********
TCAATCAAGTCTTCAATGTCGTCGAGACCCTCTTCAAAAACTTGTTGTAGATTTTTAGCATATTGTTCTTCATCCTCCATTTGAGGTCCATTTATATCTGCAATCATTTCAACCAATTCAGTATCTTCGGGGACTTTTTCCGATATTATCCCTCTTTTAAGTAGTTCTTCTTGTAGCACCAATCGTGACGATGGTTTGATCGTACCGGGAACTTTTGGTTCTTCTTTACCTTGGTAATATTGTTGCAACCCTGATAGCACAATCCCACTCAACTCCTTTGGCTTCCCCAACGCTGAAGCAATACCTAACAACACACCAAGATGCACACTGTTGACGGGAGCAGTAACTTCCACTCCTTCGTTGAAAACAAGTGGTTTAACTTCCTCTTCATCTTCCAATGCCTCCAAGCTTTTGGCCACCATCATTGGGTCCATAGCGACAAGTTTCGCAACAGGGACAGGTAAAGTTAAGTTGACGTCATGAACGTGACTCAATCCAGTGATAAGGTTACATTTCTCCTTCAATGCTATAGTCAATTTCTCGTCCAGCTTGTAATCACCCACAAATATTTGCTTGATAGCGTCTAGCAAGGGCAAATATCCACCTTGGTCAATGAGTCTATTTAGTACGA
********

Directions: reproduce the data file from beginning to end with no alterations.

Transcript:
TCAATCAAGTCTTCAATGTCGTCGAGACCCTCTTCAAAAACTTGTTGTAGATTTTTAGCATATTGTTCTTCATCCTCCATTTGAGGTCCATTTATATCTGCAATCATTTCAACCAATTCAGTATCTTCGGGGACTTTTTCCGATATTATCCCTCTTTTAAGTAGTTCTTCTTGTAGCACCAATCGTGACGATGGTTTGATCGTACCGGGAACTTTTGGTTCTTCTTTACCTTGGTAATATTGTTGCAACCCTGATAGCACAATCCCACTCAACTCCTTTGGCTTCCCCAACGCTGAAGCAATACCTAACAACACACCAAGATGCACACTGTTGACGGGAGCAGTAACTTCCACTCCTTCGTTGAAAACAAGTGGTTTAACTTCCTCTTCATCTTCCAATGCCTCCAAGCTTTTGGCCACCATCATTGGGTCCATAGCGACAAGTTTCGCAACAGGGACAGGTAAAGTTAAGTTGACGTCATGAACGTGACTCAATCCAGTGATAAGGTTACATTTCTCCTTCAATGCTATAGTCAATTTCTCGTCCAGCTTGTAATCACCCACAAATATTTGCTTGATAGCGTCTAGCAAGGGCAAATATCCACCTTGGTCAATGAGTCTATTTAGTACGA